By Peter Bugdon (catholicleader.com.au) - A little over a year after arriving in Brisbane as a refugee, Murhaf Obeid has become a sub-deacon of the Melkite Catholic Church.
Eparch of the Melkite Eparchy of Australia and New Zealand Bishop Robert Rabbat ordained Mr Obeid at St Clement’s Church, South Brisbane, on November 24, a few days before the man from Syria turned 37.
Mr Obeid’s wife Rim and their two sons – Michel, 4, and Marc, 18 months – were among those celebrating with him along with St Clement’s parish priest Fr Elie Francis, parishioners and friends.
Bishop Rabbat, at the end of Vespers for the feast of St Clement and after the ordination, said it was “a great pleasure” to ordain Mr Obeid.
“We hope and pray that soon, by God’s grace, he will be going to higher and higher ordination, according to God’s will,” he said.
That would mean possible ordination to the diaconate and then priesthood.
Originally from Homs, in Syria, Murhaf entered the St Paul Convent, a monastery of the Missionaries of Saint Paul in Harissa, Lebanon, intending to become a monk.
He studied philosophy and theology there from 2001 to 2009, and that provided a foundation for his latest commitment as a sub-deacon.
Mr Obeid had returned to Syria from Lebanon after leaving the monastery, and he and Rim were married there in 2011.
They were among thousands of people forced to flee their homeland in the wake of ISIS’ brutal takeover, and Australia later accepted them, from Lebanon, as refugees.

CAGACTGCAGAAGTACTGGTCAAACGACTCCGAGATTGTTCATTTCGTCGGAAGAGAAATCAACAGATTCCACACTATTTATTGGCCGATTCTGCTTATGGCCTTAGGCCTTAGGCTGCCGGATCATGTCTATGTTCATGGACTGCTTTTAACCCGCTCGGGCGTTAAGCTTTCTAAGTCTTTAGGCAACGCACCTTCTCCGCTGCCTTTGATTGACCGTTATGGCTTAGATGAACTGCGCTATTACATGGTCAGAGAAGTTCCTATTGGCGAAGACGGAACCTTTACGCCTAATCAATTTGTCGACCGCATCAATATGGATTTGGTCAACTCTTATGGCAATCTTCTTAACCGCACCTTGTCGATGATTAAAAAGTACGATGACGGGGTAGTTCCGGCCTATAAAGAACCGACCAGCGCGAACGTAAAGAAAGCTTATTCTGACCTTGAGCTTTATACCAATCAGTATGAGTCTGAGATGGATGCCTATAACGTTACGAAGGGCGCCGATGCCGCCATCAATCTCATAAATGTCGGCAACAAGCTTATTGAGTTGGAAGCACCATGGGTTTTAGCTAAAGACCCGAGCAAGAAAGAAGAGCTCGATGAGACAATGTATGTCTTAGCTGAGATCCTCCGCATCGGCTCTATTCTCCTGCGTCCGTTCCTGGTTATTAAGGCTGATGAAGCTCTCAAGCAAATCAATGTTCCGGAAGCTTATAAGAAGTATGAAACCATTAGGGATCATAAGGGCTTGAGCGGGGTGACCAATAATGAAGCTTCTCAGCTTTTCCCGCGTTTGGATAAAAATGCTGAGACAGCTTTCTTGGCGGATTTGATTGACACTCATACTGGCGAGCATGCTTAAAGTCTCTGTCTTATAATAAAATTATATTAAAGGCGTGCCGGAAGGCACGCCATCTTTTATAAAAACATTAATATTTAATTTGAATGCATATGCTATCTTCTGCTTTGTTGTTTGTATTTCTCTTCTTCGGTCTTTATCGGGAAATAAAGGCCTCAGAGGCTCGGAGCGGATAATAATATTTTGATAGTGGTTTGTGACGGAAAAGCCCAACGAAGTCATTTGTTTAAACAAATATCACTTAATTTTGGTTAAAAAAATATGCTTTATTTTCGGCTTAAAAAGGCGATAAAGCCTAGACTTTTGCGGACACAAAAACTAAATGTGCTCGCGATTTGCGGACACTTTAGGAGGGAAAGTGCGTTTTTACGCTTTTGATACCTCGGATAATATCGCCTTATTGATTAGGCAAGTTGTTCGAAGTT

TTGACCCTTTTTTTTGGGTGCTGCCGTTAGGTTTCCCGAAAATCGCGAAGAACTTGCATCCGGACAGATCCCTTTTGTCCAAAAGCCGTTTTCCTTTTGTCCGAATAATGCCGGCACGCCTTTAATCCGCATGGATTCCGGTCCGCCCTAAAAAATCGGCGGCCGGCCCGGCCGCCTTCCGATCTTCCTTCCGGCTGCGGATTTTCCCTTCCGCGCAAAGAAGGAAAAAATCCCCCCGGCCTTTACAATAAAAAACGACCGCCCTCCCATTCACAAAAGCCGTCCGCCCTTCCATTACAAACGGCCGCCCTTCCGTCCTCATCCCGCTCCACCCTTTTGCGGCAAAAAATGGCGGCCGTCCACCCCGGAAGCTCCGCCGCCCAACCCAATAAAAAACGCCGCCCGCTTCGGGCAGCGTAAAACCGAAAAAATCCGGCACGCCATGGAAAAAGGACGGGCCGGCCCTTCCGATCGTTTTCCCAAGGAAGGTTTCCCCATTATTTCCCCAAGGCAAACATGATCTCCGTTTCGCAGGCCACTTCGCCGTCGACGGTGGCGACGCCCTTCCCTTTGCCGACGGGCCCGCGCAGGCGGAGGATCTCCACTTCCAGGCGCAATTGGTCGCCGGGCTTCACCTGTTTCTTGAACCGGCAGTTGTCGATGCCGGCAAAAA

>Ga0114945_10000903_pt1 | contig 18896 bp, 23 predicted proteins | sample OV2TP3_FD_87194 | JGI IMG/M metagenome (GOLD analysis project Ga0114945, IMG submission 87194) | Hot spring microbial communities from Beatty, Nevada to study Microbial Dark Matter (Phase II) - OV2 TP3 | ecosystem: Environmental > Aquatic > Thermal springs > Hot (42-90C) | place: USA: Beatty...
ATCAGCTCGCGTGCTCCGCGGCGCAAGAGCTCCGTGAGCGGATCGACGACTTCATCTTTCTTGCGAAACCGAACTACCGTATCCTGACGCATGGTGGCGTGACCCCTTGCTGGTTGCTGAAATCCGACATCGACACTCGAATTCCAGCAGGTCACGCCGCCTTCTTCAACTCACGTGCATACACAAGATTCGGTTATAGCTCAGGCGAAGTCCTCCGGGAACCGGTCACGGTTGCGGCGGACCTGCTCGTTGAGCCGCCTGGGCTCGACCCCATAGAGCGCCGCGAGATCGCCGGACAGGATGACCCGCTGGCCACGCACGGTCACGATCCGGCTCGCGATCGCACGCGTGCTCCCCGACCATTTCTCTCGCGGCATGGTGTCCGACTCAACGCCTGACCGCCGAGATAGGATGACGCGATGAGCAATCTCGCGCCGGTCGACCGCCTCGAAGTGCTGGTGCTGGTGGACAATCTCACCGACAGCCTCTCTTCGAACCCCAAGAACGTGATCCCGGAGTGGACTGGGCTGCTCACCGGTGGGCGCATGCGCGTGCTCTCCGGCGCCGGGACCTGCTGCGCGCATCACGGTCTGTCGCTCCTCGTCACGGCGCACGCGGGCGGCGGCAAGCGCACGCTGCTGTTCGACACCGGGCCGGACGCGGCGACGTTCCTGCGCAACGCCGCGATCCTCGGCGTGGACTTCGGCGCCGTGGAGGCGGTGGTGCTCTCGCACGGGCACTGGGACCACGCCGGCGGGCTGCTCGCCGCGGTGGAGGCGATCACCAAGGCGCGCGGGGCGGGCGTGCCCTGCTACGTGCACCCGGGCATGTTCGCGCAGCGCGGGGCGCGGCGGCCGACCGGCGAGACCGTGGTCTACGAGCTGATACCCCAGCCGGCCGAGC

The good news keeps coming with Mr Obeid’s ordination.
“I feel like I am part of the body of the Church more than before, and the Church became like a home more and more,” he said following the ceremony.
An accomplished artist and iconographer, Mr Obeid said he would continue to serve in the Melkite chorus at St Clement’s and write Church icons.
He said, as a sub-deacon, he may sometimes give talks to children, youth or elders in the parish.
“I think the main idea about my life now is that I will be like a servant in God’s house, the Church,” Mr Obeid said.
He will continue to work as an administrator with jobactive, a government agency “connecting job seekers with employers” through a network of jobactive providers.
His job is part of a traineeship which finishes in February but his manager has told Mr Obeid he would have a full-time position after that as a consultant to job seekers who speak Arabic.
To improve his prospects, Mr Obeid hopes to complete a Diploma in Community Service.